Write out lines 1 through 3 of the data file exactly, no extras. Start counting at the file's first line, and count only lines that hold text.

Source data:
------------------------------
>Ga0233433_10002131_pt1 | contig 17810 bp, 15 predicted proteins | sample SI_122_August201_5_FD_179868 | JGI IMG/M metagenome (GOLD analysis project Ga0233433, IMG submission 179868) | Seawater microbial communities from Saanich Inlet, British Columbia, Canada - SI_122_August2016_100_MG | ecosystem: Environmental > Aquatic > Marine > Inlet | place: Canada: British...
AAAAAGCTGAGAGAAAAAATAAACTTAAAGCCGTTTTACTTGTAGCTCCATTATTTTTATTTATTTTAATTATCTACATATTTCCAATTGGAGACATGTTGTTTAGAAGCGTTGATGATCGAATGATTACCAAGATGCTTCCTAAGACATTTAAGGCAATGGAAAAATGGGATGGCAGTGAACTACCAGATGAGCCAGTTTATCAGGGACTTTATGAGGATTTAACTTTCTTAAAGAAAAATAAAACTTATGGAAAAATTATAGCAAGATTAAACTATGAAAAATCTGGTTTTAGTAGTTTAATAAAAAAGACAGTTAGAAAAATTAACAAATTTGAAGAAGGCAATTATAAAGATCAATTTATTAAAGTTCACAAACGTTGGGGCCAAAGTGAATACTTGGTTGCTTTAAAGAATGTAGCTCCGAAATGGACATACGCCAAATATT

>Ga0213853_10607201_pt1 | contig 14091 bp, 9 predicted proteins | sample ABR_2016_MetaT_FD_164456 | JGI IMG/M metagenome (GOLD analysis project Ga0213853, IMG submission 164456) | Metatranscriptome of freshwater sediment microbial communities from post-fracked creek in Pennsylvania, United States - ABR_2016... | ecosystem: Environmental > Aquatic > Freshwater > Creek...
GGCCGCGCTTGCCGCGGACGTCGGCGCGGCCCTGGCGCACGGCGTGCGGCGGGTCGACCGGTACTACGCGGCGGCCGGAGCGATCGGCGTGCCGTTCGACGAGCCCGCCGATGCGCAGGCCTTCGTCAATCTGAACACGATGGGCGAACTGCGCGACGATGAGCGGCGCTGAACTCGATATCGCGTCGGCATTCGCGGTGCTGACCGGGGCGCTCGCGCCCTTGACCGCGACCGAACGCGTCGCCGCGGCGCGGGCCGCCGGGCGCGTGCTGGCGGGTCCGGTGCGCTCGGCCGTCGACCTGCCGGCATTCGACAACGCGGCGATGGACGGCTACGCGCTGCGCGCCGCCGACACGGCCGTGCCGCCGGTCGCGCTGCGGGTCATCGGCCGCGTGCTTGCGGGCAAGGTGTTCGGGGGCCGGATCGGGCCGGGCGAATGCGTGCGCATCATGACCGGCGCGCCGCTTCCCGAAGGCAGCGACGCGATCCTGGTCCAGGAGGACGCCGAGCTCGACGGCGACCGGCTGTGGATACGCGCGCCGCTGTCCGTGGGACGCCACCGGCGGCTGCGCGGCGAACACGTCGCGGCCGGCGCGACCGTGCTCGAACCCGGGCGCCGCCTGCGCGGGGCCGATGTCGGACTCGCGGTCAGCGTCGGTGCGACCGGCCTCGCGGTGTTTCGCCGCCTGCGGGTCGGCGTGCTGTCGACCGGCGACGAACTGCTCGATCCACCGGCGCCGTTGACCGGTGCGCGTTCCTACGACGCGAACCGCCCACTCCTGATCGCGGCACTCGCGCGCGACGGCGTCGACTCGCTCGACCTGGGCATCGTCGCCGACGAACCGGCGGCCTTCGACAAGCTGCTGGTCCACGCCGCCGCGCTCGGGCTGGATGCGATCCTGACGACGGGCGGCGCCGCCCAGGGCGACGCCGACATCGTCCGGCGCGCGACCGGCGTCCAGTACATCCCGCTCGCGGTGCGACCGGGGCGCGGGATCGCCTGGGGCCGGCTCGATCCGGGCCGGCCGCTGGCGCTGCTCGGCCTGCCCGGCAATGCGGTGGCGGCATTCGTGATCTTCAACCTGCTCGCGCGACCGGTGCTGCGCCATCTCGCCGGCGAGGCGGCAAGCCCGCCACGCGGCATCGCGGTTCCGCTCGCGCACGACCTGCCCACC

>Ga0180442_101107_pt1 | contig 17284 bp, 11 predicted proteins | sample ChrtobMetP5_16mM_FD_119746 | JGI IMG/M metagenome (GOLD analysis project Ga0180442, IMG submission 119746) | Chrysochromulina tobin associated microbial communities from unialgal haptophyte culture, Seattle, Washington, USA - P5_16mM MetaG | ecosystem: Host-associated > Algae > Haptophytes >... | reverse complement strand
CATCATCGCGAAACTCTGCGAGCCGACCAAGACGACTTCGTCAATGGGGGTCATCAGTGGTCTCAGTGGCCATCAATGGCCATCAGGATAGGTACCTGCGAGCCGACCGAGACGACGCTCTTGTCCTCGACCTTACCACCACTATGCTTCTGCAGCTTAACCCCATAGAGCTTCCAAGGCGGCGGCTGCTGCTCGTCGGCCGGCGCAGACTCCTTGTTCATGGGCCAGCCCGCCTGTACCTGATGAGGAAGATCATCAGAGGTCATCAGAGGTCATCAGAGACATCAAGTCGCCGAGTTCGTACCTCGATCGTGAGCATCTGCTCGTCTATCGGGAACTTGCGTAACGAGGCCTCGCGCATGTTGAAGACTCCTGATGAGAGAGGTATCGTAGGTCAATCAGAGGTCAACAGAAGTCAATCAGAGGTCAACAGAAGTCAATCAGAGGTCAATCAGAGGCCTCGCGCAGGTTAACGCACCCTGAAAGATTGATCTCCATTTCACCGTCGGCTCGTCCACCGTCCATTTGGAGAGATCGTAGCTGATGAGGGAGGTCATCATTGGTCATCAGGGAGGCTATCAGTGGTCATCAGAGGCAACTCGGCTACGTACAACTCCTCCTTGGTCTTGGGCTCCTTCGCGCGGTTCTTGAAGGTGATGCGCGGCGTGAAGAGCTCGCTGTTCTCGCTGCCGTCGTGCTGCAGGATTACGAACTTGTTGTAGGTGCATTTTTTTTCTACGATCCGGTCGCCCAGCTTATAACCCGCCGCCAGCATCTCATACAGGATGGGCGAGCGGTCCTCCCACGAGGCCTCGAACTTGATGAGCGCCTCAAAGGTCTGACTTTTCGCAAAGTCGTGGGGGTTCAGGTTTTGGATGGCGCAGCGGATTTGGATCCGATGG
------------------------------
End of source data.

>Ga0233433_10002131_pt1 | contig 17810 bp, 15 predicted proteins | sample SI_122_August201_5_FD_179868 | JGI IMG/M metagenome (GOLD analysis project Ga0233433, IMG submission 179868) | Seawater microbial communities from Saanich Inlet, British Columbia, Canada - SI_122_August2016_100_MG | ecosystem: Environmental > Aquatic > Marine > Inlet | place: Canada: British...
AAAAAGCTGAGAGAAAAAATAAACTTAAAGCCGTTTTACTTGTAGCTCCATTATTTTTATTTATTTTAATTATCTACATATTTCCAATTGGAGACATGTTGTTTAGAAGCGTTGATGATCGAATGATTACCAAGATGCTTCCTAAGACATTTAAGGCAATGGAAAAATGGGATGGCAGTGAACTACCAGATGAGCCAGTTTATCAGGGACTTTATGAGGATTTAACTTTCTTAAAGAAAAATAAAACTTATGGAAAAATTATAGCAAGATTAAACTATGAAAAATCTGGTTTTAGTAGTTTAATAAAAAAGACAGTTAGAAAAATTAACAAATTTGAAGAAGGCAATTATAAAGATCAATTTATTAAAGTTCACAAACGTTGGGGCCAAAGTGAATACTTGGTTGCTTTAAAGAATGTAGCTCCGAAATGGACATACGCCAAATATT

>Ga0213853_10607201_pt1 | contig 14091 bp, 9 predicted proteins | sample ABR_2016_MetaT_FD_164456 | JGI IMG/M metagenome (GOLD analysis project Ga0213853, IMG submission 164456) | Metatranscriptome of freshwater sediment microbial communities from post-fracked creek in Pennsylvania, United States - ABR_2016... | ecosystem: Environmental > Aquatic > Freshwater > Creek...